Answering the Alarm
Farmington Hills lawyer helps save Detroit Firefighters’ arson unit.
Ironically, it was a slow burn that caused attorney Stuart Sklar and his law firm to almost single-handedly rebuild the Detroit Fire Department’s Fire Investigation Unit.
Sklar, of Farmington Hill-based Fabian Sklar & King, which specializes in fire injury, explosion and property damage claims, was attending an International Association of Arson Investigators seminar at Oakland Community College in April, and came across seven members of the Detroit Fire Department who were attending at their own expense, including Lt. James Hill-Harris.
“Before we went to the event, we were told in our office to expect some bad treatment — that the speakers love to use the ‘Detroit guys’ as the butt of every joke,” Lt. Hill-Harris said. “The speaker immediately began making derogatory jokes about Detroit fire investigators — like, ‘Everyone else is going to do it this way … unless you’re from Detroit then you don’t do it at all,’ to the laughter of everyone in the class,” he said.
Although they spoke up for themselves, they were still the butt of most of the jokes, he said. “It was really derogatory.”
Sklar was listening, too. And seething.
“They were getting a lot of razzing and crap from people,” Sklar said, with disgust. During a break, he overheard one of the investigators talking about how the DFD didn’t even have a current edition of the National Fire Protection Association “921” guide — considered the bible for fire investigators — in their office.
“Detroit has the worst arson problem in the country,” Sklar said. “They’re faced with an impossible situation. They investigate 150 fires per investigator per year, more than anyone else in the country, and that only gets to a fraction of the fires that happen. Now they’re cutting the department in half, and there’s no way a guy can investigate 300 fires.”
He introduced himself to Lt. Hill-Harris and the group, and offered to give them some current 921 manuals from his office the next day. After all, Sklar served on the committee that wrote most of the fire codes for the manual.
The investigators were thankful, but they didn’t realize that Sklar wasn’t satisfied enough and had something else in mind.
Since the city couldn’t afford $100 for a current edition of the manual, it probably couldn’t afford $1,000 to send each investigator to get certification training, either.
Sklar, who’s spoken at other fire investigation seminars around the country, Canada and England, came up with an idea.
Why not sponsor a program for the department here in Detroit and certify their firefighters to become arson investigators?
“It was almost unbelievable,” said Lt. Hill-Harris, a firefighter for 12 years. “We had at that time only one member of our office who was certified.”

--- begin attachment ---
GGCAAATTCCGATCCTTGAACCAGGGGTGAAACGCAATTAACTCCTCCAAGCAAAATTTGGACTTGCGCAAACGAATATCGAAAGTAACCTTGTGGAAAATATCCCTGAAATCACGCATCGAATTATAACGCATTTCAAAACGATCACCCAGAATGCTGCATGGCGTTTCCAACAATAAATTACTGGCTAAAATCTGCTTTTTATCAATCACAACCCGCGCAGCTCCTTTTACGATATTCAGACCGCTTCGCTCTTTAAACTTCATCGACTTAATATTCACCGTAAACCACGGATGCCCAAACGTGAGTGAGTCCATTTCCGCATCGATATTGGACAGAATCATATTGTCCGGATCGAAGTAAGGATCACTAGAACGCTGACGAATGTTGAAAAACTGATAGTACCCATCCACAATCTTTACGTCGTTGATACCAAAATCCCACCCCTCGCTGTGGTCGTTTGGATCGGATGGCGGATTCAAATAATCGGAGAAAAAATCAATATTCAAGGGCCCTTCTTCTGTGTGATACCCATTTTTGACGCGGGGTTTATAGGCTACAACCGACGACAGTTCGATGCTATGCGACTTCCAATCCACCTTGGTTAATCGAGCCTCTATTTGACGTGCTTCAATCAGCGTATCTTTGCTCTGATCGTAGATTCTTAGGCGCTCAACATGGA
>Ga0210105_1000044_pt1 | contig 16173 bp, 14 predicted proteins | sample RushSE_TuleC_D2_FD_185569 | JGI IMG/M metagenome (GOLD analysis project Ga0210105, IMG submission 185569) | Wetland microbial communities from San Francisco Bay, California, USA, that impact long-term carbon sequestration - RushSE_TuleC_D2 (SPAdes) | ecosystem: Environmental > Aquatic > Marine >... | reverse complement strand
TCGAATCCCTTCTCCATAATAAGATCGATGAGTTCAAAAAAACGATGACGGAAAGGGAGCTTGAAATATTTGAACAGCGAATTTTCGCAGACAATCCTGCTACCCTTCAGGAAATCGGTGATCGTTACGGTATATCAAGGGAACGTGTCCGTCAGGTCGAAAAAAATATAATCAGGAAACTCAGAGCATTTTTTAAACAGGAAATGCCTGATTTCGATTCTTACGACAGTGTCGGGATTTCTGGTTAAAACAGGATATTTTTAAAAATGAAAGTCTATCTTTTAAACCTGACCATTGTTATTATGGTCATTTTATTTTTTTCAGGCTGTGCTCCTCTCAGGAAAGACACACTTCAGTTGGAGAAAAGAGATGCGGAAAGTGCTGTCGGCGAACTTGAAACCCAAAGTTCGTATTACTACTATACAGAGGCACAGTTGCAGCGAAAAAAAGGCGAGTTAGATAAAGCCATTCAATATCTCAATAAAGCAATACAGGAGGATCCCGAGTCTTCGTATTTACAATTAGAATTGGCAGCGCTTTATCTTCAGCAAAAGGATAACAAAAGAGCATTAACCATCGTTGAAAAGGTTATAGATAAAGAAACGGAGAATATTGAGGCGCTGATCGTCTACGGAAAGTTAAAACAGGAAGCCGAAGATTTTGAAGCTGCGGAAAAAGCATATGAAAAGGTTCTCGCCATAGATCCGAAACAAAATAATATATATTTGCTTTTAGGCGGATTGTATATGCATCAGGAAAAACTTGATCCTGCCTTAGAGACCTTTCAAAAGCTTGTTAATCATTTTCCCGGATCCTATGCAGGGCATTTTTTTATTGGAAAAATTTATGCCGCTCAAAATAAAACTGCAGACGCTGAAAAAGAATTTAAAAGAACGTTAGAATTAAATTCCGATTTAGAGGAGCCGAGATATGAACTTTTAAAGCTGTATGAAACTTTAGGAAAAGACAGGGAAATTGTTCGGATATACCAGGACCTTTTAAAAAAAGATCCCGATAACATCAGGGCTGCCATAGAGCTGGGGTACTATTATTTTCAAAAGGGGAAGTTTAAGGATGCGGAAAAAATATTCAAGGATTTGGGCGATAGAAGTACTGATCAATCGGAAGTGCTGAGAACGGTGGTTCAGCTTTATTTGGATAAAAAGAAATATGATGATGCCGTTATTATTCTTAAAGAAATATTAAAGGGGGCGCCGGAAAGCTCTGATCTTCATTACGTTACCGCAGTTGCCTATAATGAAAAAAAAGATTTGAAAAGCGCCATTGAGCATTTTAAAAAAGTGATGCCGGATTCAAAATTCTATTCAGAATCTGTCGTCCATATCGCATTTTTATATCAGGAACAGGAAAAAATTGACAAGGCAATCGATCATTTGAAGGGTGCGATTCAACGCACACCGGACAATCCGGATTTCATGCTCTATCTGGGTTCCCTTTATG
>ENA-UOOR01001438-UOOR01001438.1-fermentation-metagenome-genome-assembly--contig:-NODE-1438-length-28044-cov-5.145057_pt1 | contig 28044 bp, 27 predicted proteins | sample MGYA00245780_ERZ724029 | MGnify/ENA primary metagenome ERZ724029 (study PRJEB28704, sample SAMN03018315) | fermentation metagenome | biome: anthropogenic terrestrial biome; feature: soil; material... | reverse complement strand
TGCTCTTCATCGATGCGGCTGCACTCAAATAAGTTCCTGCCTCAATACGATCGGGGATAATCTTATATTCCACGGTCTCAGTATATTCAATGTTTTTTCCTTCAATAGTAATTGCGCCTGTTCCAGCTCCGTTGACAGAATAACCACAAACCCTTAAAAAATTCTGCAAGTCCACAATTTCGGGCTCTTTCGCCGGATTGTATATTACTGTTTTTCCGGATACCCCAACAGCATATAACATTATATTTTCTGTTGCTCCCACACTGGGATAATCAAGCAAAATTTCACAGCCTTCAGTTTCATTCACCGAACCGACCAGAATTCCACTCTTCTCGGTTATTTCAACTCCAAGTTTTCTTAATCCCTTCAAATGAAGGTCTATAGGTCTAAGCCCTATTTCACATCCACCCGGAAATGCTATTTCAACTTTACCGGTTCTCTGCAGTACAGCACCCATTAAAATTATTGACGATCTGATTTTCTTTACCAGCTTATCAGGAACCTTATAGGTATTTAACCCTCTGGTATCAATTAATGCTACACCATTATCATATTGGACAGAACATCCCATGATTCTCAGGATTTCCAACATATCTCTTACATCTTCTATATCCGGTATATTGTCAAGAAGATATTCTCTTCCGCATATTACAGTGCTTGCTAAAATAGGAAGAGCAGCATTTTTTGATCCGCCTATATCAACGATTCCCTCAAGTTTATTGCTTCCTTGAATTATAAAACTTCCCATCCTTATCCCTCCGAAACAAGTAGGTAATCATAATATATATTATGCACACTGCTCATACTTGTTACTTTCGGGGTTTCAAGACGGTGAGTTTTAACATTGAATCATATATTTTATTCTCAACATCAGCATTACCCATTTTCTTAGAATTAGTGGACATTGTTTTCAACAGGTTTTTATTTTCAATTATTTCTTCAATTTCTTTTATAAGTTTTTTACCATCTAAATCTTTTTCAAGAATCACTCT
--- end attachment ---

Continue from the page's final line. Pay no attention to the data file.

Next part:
Using his connections and clout, Sklar convinced the National Association of Fire Investigators (NAFI) to hold a 20-hour program in August for one specific fire department, which was a first. He brought in fire science specialists and professors from all over the country, including the chairman of NAFI, Patrick Kennedy.
The training allowed 15 Detroit firefighters to take the certified fire and explosion investigator exam, which none of them had ever taken before, Sklar said.
“He paid for our speakers to attend, their hotel stays, food and transportation, and paid for refreshments for the attendees each day,” Lt. Hill-Harris said. Sending the firefighters to a similar seminar out of state would have cost about $30,000, but Fabian, Sklar & King picked up the tab for the entire event. “Every single member of the Detroit Arson unit passed the exam and are now certified fire and explosion investigators.
“He found out that six members of our unit wanted to attend a conference that was scheduled for the following week in Florida to become certified instructors as well,” said Lt. Hill-Harris. “When we discovered that this course was not free, as we had thought, he stepped in and covered that cost as well.
“As this was all occurring, the city of Detroit, as part of an overall financial cut plan, put forth a plan to reduce the Detroit arson unit by over 50 percent,” Lt. Hill-Harris said. “As a result of Stuart’s efforts, we were able to submit that we were certified, and now this reduction is being overturned. We are also developing a course for other fire departments in the state of Michigan to assist them in becoming certified. Stuart Sklar’s contribution may be the only reason that the Detroit arson unit has a unit in the coming years.”
Sklar, who successfully represented the families of two employees killed in December 2010 in an explosion at the William C. Franks furniture store in Wayne, Mich., said he personally handles 50 to 100 cases a year. He also appears at seminars on a regular basis. He has filmed training videos for trial testimony — how an investigator can expect to be cross-examined at a fire case. He has held mock cross-examinations and is the co-founder of a bi-annual international symposium on fire investigation science and technology.
He has trained thousands of people through the course of his career, but “I told my partners when I got back, out of all the things I’ve done, this was the most rewarding, gratifying thing just to see how appreciative they were,” he said. “At the end of the day, they’re going to be better at their job. We want them to do it right.”
By Harry Kirsbaum, Contributing Writer